United States District Court, E.D. Louisiana
ORDER AND REASONS
MORGAN, UNITED STATES DISTRICT JUDGE
the Court is a motion in limine and supplemental
motion in limine filed by Plaintiff Malik &
Son's, LLC (“Plaintiff”). The motions are
opposed. For the following reasons, the motions
in limine are DENIED IN PART and GRANTED IN PART.
seeks to exclude evidence and testimony with respect to four
issues: (1) Circle K's claim that Plaintiff failed to
mitigate its damages, (2) Nancy Shirar's testimony
regarding what she would have done under different
circumstances, (3) Scott Dusang's testimony regarding
what he would have done under different circumstances, and
(4) Circle K's argument that a vice of consent existed.
The Court will address each in turn.
Mitigation of Damages
seeks to exclude evidence or testimony that it failed to
mitigate its damages. Circle K contends Plaintiff had a duty to
mitigate its damages under Louisiana Civil Code article 2002,
and evidence as to whether Plaintiff reasonably fulfilled
this duty is admissible.
parties cited Louisiana cases in support of their positions.
In fact, there is a split among the Louisiana courts of
appeal with respect to whether a lessor has the duty to
mitigate his or her damages under Louisiana Civil Code
article 2002 in the event of a lessee's
default. The Louisiana Supreme Court has not yet
ruled on this issue. The Court need not decide this issue as
Louisiana Civil Code article 1983, rather than article 2002,
is the basis of the Court's opinion.
Civil Code article 1983 provides the contract is the law
between the parties. “The Civil Code, while defining and
governing the relationship of the parties to a lease, still
leaves the parties free to contractually agree to alter or
deviate from all but the most fundamental provisions of the
Civil Code, which govern their lease
relationship.”“[T]he codal articles and statutes
defining the rights and obligations of lessors and lessees
are not prohibitory laws which are unalterable by contractual
agreement, but are simply intended to regulate the
relationship between the lessor and lessee when there is no
contractual stipulation imposed in the
lease.” The obligations imposed under the codal
articles and statutes dealing with lease may be waived or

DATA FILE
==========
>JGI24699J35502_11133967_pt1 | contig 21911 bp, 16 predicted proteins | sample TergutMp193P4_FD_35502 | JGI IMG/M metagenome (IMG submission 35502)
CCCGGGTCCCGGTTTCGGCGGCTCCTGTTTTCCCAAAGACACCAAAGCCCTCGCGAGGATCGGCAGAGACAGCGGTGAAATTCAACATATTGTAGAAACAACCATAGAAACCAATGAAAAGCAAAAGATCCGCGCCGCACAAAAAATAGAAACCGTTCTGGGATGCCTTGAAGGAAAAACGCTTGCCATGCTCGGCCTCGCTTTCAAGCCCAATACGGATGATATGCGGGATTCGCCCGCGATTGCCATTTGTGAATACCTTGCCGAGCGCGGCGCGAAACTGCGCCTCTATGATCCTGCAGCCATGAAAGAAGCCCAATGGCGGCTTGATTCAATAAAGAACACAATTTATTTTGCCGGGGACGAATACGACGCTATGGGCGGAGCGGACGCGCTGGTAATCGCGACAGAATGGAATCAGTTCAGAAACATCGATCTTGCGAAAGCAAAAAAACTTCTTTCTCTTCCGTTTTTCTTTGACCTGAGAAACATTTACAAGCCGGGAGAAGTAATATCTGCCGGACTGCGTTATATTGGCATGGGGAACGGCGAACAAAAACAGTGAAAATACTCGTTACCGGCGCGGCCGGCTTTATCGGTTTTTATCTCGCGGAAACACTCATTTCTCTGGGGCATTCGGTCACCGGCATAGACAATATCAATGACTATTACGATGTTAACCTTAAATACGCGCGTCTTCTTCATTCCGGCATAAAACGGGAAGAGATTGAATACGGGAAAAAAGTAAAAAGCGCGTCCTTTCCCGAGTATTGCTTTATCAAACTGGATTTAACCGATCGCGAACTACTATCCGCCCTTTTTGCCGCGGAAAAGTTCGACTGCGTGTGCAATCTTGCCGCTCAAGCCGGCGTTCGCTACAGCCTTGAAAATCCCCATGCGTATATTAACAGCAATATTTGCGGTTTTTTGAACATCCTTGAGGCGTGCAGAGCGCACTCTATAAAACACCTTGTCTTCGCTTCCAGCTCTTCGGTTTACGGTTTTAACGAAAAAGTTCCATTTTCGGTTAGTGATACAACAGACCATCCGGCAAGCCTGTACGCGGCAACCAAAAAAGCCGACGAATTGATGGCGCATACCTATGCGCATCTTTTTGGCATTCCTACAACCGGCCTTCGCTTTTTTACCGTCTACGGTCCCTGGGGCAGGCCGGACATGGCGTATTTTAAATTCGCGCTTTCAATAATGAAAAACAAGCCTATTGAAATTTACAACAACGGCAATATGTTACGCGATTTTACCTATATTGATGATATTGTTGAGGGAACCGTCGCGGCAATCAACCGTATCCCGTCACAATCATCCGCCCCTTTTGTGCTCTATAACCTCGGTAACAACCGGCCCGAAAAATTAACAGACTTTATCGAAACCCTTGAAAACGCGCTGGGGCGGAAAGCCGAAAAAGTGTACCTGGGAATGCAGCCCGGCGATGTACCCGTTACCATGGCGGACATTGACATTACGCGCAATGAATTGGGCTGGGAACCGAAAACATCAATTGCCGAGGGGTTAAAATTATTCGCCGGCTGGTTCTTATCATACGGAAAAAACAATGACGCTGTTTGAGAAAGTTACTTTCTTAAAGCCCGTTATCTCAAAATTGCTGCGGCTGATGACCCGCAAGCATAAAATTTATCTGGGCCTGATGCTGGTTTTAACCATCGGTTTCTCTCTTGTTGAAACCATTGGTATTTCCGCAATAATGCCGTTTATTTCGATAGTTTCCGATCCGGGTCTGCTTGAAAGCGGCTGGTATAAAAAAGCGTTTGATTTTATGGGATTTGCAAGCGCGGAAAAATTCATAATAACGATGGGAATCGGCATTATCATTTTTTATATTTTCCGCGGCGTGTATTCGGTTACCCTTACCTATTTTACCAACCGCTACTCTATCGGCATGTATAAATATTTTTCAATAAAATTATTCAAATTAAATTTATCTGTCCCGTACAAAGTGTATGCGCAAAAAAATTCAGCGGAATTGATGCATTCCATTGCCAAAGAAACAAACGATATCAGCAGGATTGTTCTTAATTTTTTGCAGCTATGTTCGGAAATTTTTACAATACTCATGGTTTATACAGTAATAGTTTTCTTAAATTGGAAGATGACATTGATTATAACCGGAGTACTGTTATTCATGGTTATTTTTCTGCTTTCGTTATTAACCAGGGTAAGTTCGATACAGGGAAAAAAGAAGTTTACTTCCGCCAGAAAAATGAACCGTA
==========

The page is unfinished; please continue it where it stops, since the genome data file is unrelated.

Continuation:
altered by contractual agreement, as long as such agreement
does not affect the rights of others and is not contrary to
Court has found no Louisiana authority stating the rule of
article 2002 is a matter of public policy from which the
parties may not deviate. The Court finds the parties to a
lease are free to contract with respect to the parties'
rights and obligations in the event of default, and may
choose not to impose a duty on the lessor to mitigate its
damages. Such an agreement does not affect the rights of
others and is not contrary to public policy.
18.1 of the lease in this case provides the landlord may
exercise one of the following two remedies in the event of
the tenant's default:
18.1.1 Landlord may continue this Lease in full force and
effect, and the Lease will continue in effect as long as
Landlord does not terminate Tenant's right to possession,
and Landlord shall have the right to collect Base Rent,
Additional Rent or any other charges as they come due. During
the period Tenant is in default, Landlord can enter the
Leased Premises and relet them, or any part of them, to third
parties for Tenant's account. Reletting can be for a
period shorter or longer than the remaining Lease Term.
Tenant shall pay to Landlord the Base Rent, Additional Rent
or any other charges due hereunder as the obligation arises,
less all compensation Landlord receives from any reletting.
After Tenant's default and for as long as Landlord does
not terminate Tenant's right to possession of the Leased
Premises, Tenant's right to assign or sublet the Leased
Premises shall be preserved.
18.1.2 Landlord may terminate Tenant's right to
possession of the Leased Premises at any time. No act by
Landlord other than giving written notice to Tenant shall
terminate this Lease. Upon such termination, Landlord shall
be entitled to recover from Tenant the total amount of unpaid
Base Rent, Additional Rent and other charges due as of the
termination date, and a termination penalty equal to the
total Base Rent due for the remainder of the Lease Term or
the Base Rent due for six (6) months, whichever is less.
lease between Plaintiff and Circle K does not provide that
Plaintiff has an obligation to mitigate its damages in the
event of Circle K's default. Instead, the lease
provides the Plaintiff can relet the premises even
if it chooses not to terminate the lessee's right of
possession. The lease, however, does not state that the
Plaintiff must relet the premises or otherwise
mitigate its damages in the event of the lessee's
Court finds that the Plaintiff complied with its obligations
under the lease and that evidence of any failure to mitigate
damages would not be relevant. Accordingly, the motion in
limine with respect to evidence relating to
Plaintiff's effort to mitigate its damages is granted.